Posts Categorized: Books

Reading Notes – August 27 ,2015

August 27, 2015 Books, Reading Notes 7

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I feel kind of weird doing a Reading Notes post, seeing as I’m still not doing a ton of reading, but it’s part of my new schedule and I want to get off on the right foot. I just typed food, so I think you can see where my mind is at.

fivedaysatmemorialAs for reading, I’ve been listening to Five Days at Memorial by Sheri Fink and Holy Cow Guacamole. The full title is Five Days at Memorial: Life and Death in a Storm-Ravaged Hospital by Sheri Fink and for good reason. I knew Katrina was bad, who didn’t know Katrina was bad, but I HAD NO IDEA and I bet you didn’t either. The news focused so much on the looting and the mismanagement by the government that this story, and so many others I’m sure, went ignored. I’m glad it wasn’t ignored for long.

Emergencies are crucibles that contain and reveal the daily, slower-burning problems of medicine and beyond – our vulnerabilities; our trouble grappling with uncertainty, how we die, how we prioritize and divide what is most precious and vital and limited; even our biases and blindnesses.

And hopefully those that need to know, learned from it. I can’t wait to get back to my listening. And how serendipitous that I managed to be listening during the anniversary of the storm. Way to go me!

Another book I’m reading The Thrilling Adventures of Lovelace and Babbage by Syndey Padua. lovelaceandbabbageAda Lovelace and Charles Babbage were real people. Ada Lovelace was the daughter of Lord Byron and, somewhat surprisingly, something of a mathematical genius. Charles Babbage was something of an inventor who had the idea for a proto-computer, but never really built anything. I have been fascinated by Lovelace for a long time. How does the daughter of such a celebrated poet become interested in mathematics? How does she write what is basically the beginnings of computer programming theory? Where does that come from?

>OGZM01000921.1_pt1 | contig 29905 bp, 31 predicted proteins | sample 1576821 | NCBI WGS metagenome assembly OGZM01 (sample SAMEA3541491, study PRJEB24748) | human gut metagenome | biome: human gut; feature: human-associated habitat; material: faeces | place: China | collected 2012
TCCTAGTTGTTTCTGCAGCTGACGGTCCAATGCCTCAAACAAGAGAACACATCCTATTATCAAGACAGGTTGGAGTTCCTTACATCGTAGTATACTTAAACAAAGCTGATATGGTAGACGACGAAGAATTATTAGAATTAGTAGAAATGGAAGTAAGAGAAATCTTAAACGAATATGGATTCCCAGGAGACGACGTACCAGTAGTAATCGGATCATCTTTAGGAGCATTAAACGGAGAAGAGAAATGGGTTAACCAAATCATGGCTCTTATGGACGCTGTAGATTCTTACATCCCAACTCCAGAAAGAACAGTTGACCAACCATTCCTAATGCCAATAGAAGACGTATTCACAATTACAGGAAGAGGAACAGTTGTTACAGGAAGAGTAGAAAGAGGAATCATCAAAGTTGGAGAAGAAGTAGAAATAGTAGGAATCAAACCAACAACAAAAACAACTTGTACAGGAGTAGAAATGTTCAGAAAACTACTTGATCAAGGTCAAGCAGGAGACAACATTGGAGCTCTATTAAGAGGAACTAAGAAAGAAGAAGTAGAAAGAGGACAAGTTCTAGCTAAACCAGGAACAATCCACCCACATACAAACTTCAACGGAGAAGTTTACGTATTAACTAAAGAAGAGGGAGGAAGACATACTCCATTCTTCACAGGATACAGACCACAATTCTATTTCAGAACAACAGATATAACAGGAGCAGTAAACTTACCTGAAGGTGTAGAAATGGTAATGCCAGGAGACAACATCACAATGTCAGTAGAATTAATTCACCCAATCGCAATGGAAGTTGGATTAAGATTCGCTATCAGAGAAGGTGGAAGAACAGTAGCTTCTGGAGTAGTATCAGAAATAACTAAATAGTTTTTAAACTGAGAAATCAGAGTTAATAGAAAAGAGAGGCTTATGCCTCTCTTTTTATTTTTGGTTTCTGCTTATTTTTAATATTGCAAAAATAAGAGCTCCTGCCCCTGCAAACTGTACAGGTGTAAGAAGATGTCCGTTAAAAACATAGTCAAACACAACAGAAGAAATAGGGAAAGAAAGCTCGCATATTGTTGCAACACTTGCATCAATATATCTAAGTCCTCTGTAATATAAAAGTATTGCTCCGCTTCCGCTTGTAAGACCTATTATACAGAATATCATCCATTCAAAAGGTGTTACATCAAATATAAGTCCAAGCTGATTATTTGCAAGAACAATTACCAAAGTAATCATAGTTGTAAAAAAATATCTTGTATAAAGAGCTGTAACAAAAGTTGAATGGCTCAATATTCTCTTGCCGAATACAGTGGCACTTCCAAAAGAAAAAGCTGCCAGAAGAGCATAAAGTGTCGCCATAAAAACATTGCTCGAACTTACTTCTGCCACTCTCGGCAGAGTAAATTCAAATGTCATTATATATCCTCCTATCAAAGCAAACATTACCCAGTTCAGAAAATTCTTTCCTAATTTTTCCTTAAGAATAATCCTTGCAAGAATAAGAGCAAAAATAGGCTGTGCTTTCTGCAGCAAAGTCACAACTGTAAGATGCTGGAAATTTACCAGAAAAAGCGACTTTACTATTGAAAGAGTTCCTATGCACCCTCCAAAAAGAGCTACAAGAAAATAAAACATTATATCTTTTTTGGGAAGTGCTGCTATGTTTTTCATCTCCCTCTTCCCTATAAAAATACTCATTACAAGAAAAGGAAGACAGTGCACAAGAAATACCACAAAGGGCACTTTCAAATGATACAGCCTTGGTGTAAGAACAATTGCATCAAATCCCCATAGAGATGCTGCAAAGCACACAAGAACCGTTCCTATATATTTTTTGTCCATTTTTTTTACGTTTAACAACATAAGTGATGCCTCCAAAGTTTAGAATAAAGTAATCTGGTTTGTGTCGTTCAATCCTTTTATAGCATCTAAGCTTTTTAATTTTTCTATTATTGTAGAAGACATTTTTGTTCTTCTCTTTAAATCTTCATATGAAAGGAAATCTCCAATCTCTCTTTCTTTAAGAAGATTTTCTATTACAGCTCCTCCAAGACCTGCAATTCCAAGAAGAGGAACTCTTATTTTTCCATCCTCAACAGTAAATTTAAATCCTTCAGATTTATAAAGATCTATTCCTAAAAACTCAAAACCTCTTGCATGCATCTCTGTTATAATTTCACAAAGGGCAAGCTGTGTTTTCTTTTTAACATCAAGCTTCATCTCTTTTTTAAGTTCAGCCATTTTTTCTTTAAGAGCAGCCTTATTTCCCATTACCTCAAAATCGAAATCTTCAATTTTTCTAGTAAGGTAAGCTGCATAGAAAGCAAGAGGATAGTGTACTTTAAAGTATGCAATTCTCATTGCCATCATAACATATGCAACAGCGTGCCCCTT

And what could she have done if she hadn’t died so very young?

This book explores that. I have just reached the end of what was real, and am entering the part of the book that imagines. I wish I had more time to pick it up. I can’t wait for the weekend!

therestofusLastly, being such an impatient cuss, I started The Rest of Us Just Live Here by Patrick Ness. I would say I feel a little apprehensive about this book and I’m pretty sure a few of you would understand why. I seriously LOVE Patrick Ness. Adore him. Feel he can do no wrong. And that can be dangerous, because more often that not, an author like that will let you down. Plus, I don’t read as much young adult as I used to because, well, it sometimes gets on my nerves.

Happily, even though I’m only about 25% into the book, it is NOT getting on my nerves. Unhappily, I’m not exactly sure what it is doing to me. The premise is great. What WOULD it be like to not be the star? To be the one on the outside of all the adventure? To be the one looking in, wondering what it’s like to be the hero?

I will let you know.

So, how is your reading week going?

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Capricious Travelist Visits…

August 26, 2015 Books, Travelist 7

Ireland